Children and Allergy Foods

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Children and Allergy Foods

When you have children, food allergies is one of the many health aspects that you should be concerned about. About 300,000 Canadian children under the age of 18 have food allergies, 1 in 13 Canadians are known to be affected by food allergies, and every 2 out of 100 children in Canada are affected by allergies. As your children are growing up, you want to identify whether they have allergies and take action accordingly.

Allergy foods

Once your children are as old as 2-4 years old, you want to keep an eye out for signs of allergies. To know whether your children are allergic to certain foods, you should be aware of the common allergic foods.

  • Peanut
  • Milk
  • Egg
  • Nuts
  • Fish
  • Soy
  • Wheat

Allergy symptoms

While allergies may be prevalent today, it is not necessary that your children have it. Research on allergies being passed on in the family is fairly new. A few studies have suggested the chances of children getting food allergies increases if their parents have it. However, there isn’t substantial evidence to factually state that parents with allergies will have children with allergies. Children may experience allergies regardless if they are from atopic or non-atopic families.

All you have to do is be aware of your children’s health in general to identify if they have allergies or not. Here are the symptoms you can look out for:

  • Hives, which are swollen bumps on the skin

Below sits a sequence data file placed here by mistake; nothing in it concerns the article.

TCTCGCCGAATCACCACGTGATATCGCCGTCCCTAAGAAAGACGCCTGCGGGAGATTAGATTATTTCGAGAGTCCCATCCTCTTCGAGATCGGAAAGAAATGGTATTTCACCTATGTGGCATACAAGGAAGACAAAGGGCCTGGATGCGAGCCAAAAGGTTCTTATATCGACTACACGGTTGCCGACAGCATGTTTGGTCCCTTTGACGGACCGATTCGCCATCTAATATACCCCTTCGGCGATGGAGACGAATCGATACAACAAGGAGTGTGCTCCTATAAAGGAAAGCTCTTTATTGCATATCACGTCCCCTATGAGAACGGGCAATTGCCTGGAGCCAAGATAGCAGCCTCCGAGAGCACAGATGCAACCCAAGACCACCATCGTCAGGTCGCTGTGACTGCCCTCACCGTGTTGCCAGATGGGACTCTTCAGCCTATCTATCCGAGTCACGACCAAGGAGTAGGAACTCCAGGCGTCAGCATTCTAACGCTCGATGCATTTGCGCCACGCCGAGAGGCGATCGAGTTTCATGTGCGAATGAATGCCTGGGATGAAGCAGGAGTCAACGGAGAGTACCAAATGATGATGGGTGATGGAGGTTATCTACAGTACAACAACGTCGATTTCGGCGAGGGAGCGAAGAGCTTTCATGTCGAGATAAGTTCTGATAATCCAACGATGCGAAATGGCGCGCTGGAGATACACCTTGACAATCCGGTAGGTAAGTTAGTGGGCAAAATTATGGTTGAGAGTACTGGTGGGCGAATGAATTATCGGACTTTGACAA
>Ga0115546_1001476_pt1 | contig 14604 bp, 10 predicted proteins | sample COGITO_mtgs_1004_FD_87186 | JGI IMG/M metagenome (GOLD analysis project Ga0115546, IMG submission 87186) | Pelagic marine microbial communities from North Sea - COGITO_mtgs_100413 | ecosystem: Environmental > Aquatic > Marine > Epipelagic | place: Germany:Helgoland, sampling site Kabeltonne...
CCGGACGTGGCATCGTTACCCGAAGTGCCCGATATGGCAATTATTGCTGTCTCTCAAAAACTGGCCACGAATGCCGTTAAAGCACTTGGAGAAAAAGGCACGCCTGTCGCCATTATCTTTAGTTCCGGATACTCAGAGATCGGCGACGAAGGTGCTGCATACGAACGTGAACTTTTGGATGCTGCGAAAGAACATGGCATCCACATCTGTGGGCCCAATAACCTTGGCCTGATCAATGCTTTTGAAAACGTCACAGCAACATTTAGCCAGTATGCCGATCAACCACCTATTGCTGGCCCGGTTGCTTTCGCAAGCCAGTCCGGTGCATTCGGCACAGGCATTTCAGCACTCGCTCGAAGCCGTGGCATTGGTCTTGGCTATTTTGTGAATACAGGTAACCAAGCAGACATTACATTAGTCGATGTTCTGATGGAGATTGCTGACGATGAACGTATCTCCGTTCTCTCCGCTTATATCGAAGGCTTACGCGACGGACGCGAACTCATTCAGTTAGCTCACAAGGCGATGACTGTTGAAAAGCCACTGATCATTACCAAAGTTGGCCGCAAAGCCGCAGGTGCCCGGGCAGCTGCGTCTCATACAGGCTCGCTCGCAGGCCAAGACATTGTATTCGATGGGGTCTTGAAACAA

• Rash
  • Swelling of the lips, tongue or face
  • Vomiting or diarrhea
  • Coughing or wheezing
  • Difficulty in breathing
  • Unconsciousness

Severe reactions to allergy, such as vomiting, breathing difficulty and unconsciousness, require immediate medical assistance.

Allergy symptoms, also known as an anaphylactic reaction, is something you should constantly be on the lookout for.

Identifying food allergies

Growing children can be affected by varying health issues and it can be difficult to identify whether a particular food is causing an anaphylactic reaction. What you can do is moderate the food you give your children. Don’t give them too many types of food in a day. Rather, moderate the number of foods to 2 or 3. Now during the course of the day, if there is an anaphylactic reaction, you can easily identify which food caused it.

Allergies are an increasing problem among Canadians and that number is only going to go up. If you suspect that your child has an allergy, it is best to visit your local physician.

References:

http://www.webmd.com/parenting/baby/baby-food-nutrition-9/introducing-new-foods
http://foodallergycanada.ca/wp-content/uploads/Food-Allergy-Key-Facts-Sheet.pdf
http://www.babycenter.com/0_food-allergies_12409.bc#articlesection4
https://www.allergyuk.org/causes-and-risks-of-allergy/allergy–the-genetic-risk

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